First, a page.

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History of the Reformation

[June 25, 2018 | No Comment | ]

Today, June 25th, is the anniversary of the Presentation of the Augsburg Confession. While Luther’s posting of the 95 Theses on October 31, 1517 was the spark that ignited the Reformation, it wasn’t until the presentation of the Augsburg Confession on June 25, 1530 that we see what we might term a distinct Evangelical Lutheran Church. For it is in this confession made at Augsburg where those Reformation principles of grace alone, faith alone, and Scripture alone are clearly articulated and set forth. It consists of twenty-one articles held by …


In: Headline, History of the Reformation, Reformation 500, Theological reflection

[April 25, 2018 | No Comment | ]

by Mathew Block
On April 25, 1518, about half a year following the publication of The 95 Theses, Martin Luther presented at a debate during a meeting of the Augustinian order in Heidelberg, Germany. Here Luther moved away from the question of indulgences into deeper subjects: the question of how we are saved. In The Heidelberg Disputation and its accompanying explanations, Luther made clear he no longer trusted in works righteousness as a road to salvation. Salvation must come instead through Christ alone.
The disputation is best remembered for articulating the difference …


In: Feature Stories, Headline, History of the Reformation

[February 8, 2018 | No Comment | ]

by John Stephenson
The closing words of President Teuscher’s acceptance speech at last October’s synodical convention caught my attention at the time and have retained it since: “And may the Lord have mercy on our poor little Lutheran Church–Canada!” In the world of public relations, positive “spin” is everything, the magic ingredient that causes people to be self-satisfied and feel good, the factor that can presumably be relied on to make the dollars flow in.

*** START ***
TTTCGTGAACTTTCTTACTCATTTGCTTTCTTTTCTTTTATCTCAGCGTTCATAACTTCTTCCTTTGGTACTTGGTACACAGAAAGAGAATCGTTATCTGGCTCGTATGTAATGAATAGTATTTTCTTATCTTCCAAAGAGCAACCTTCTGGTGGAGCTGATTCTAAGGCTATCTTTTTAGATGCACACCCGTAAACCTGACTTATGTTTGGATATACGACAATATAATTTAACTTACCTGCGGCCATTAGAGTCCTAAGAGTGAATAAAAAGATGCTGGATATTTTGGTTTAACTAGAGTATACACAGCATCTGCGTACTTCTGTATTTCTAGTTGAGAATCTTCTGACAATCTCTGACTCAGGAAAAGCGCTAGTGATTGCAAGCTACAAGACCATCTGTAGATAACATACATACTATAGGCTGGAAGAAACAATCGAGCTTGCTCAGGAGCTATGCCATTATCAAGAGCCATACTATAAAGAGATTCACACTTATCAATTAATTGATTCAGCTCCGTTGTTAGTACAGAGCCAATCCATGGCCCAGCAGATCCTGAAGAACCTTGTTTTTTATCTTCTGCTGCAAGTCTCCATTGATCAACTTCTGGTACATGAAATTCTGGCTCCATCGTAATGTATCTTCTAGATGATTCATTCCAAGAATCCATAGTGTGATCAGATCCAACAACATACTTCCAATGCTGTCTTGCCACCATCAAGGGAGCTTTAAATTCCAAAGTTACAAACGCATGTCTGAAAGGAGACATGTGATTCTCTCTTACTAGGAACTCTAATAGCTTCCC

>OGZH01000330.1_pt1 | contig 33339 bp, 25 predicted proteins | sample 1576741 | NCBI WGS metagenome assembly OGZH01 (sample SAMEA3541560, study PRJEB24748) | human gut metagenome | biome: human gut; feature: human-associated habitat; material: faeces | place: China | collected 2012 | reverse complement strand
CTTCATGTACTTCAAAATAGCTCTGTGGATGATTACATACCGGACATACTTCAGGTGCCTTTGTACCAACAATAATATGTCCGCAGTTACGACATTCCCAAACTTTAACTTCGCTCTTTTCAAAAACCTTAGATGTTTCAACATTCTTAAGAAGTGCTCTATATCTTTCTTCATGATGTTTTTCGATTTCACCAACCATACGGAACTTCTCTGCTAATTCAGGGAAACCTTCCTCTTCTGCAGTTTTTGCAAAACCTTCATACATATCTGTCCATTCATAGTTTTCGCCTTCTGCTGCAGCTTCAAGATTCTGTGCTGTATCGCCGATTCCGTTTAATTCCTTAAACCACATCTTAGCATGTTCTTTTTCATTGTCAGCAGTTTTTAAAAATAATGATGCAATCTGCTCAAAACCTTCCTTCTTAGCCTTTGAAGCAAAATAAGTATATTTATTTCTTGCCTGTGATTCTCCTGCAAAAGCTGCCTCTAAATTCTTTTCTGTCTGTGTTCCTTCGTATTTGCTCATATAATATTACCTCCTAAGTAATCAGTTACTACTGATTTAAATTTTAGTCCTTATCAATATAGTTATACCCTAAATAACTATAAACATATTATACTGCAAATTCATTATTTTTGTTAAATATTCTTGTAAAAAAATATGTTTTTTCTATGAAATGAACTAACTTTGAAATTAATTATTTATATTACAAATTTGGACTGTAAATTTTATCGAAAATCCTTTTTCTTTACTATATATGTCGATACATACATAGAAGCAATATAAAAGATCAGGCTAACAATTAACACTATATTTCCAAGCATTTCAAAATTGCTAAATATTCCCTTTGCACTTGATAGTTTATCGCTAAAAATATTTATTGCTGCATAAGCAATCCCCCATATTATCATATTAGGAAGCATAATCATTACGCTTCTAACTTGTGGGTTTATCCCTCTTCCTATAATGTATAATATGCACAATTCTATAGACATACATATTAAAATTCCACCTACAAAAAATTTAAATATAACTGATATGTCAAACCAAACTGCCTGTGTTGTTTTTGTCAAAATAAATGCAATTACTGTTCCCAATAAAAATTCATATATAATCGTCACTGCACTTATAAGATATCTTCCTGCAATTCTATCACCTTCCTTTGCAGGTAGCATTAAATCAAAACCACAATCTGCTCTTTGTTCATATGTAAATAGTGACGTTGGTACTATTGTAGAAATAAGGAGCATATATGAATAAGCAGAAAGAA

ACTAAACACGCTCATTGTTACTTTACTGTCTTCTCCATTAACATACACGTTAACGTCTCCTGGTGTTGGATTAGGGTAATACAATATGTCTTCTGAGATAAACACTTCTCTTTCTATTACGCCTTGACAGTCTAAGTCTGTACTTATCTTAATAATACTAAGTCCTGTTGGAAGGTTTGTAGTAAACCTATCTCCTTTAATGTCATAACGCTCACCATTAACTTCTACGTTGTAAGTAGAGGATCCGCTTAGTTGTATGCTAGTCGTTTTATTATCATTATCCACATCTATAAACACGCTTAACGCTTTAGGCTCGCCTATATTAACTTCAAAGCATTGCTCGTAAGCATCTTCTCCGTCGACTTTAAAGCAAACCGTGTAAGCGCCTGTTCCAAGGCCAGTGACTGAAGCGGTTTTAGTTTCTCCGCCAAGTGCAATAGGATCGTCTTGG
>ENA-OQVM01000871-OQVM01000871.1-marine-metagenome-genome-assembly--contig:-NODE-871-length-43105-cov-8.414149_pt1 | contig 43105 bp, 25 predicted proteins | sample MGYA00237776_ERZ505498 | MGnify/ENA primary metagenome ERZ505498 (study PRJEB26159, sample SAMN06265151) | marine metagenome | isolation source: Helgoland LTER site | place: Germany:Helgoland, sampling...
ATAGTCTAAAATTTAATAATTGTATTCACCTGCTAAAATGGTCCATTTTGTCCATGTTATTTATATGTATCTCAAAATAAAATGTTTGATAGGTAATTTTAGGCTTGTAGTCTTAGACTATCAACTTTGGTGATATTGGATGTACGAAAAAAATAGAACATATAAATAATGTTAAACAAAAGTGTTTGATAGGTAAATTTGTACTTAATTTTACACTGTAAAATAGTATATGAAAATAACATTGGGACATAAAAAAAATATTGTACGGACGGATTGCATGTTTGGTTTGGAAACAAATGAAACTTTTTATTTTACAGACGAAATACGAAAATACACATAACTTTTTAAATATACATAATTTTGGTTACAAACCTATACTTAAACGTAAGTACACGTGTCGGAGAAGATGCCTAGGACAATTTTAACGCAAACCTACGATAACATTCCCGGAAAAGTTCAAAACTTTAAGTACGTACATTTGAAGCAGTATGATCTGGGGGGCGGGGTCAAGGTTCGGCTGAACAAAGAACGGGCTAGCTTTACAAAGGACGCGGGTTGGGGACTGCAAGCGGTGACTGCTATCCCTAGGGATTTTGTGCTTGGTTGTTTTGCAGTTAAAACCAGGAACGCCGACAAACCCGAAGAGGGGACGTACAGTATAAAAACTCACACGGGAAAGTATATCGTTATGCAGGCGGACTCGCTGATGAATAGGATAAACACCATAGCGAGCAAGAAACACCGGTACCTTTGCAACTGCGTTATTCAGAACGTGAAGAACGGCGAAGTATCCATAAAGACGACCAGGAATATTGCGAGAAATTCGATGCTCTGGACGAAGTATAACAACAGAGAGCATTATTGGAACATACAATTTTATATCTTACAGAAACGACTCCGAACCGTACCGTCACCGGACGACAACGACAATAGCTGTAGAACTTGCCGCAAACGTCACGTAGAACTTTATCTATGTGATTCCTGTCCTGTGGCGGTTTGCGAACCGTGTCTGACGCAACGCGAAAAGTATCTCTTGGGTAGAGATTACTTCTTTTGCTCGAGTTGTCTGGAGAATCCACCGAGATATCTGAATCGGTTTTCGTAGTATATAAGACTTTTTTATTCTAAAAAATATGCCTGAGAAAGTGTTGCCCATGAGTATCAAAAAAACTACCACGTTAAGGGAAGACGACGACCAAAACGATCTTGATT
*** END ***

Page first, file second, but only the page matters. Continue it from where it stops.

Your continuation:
In the setting of divided worldwide Christendom we need to be careful not to get caught up …


In: Feature Stories, Headline, History of the Reformation

[January 3, 2018 | No Comment | ]

by Mathew Block
The publication of the Augsburg Confession in 1530 may have solidified the Lutheran tradition, but the troubles for the Reformation did not end there.
War seemed inevitable. Emperor Charles V had already tried diplomatic means at Augsburg to force the Lutheran princes to return to Roman faith and practice. The sword would undoubtedly be next.
For this reason, the Schmalkaldic League was formed in February 1531. The League was envisioned as a defensive alliance for the Lutheran princes, protecting each other if the Emperor should attack one of them
For several …


In: Feature Stories, Headline, History of the Reformation, Reformation 500

[October 31, 2017 | One Comment | ]

by Mathew Block
Reformation commemorations are often tied to October 31, the date when tradition states Martin Luther nailed the 95 Theses to that church door in Wittenberg. But in many ways, a better case could be made for celebrating it on June 25, the presentation-date of the Augsburg Confession.
Emperor Charles V had invited the electors of Germany to Augsburg for an imperial Diet to begin April 1530. John the Steadfast, elector of Saxony since the death of his brother Frederick the Wise in 1525, saw this as an opportunity to …


In: Feature Stories, Headline, History of the Reformation, Reformation 500

[September 18, 2017 | No Comment | ]

by Mathew Block
As far as Martin Luther was concerned, the Wartburg castle was more a prison than anything else. He had been spirited away to this place in May 1521 following his appearance at the Diet of Worms. This was a subterfuge of Frederick the Wise, who knew it was dangerous for Luther to go home now that he was under the imperial ban.
But Luther’s safety came at a price. Isolated from his friends and coworkers, he suffered intense loneliness. What is more, he had to live with the knowledge …


In: Feature Stories, Headline, History of the Reformation, Reformation 500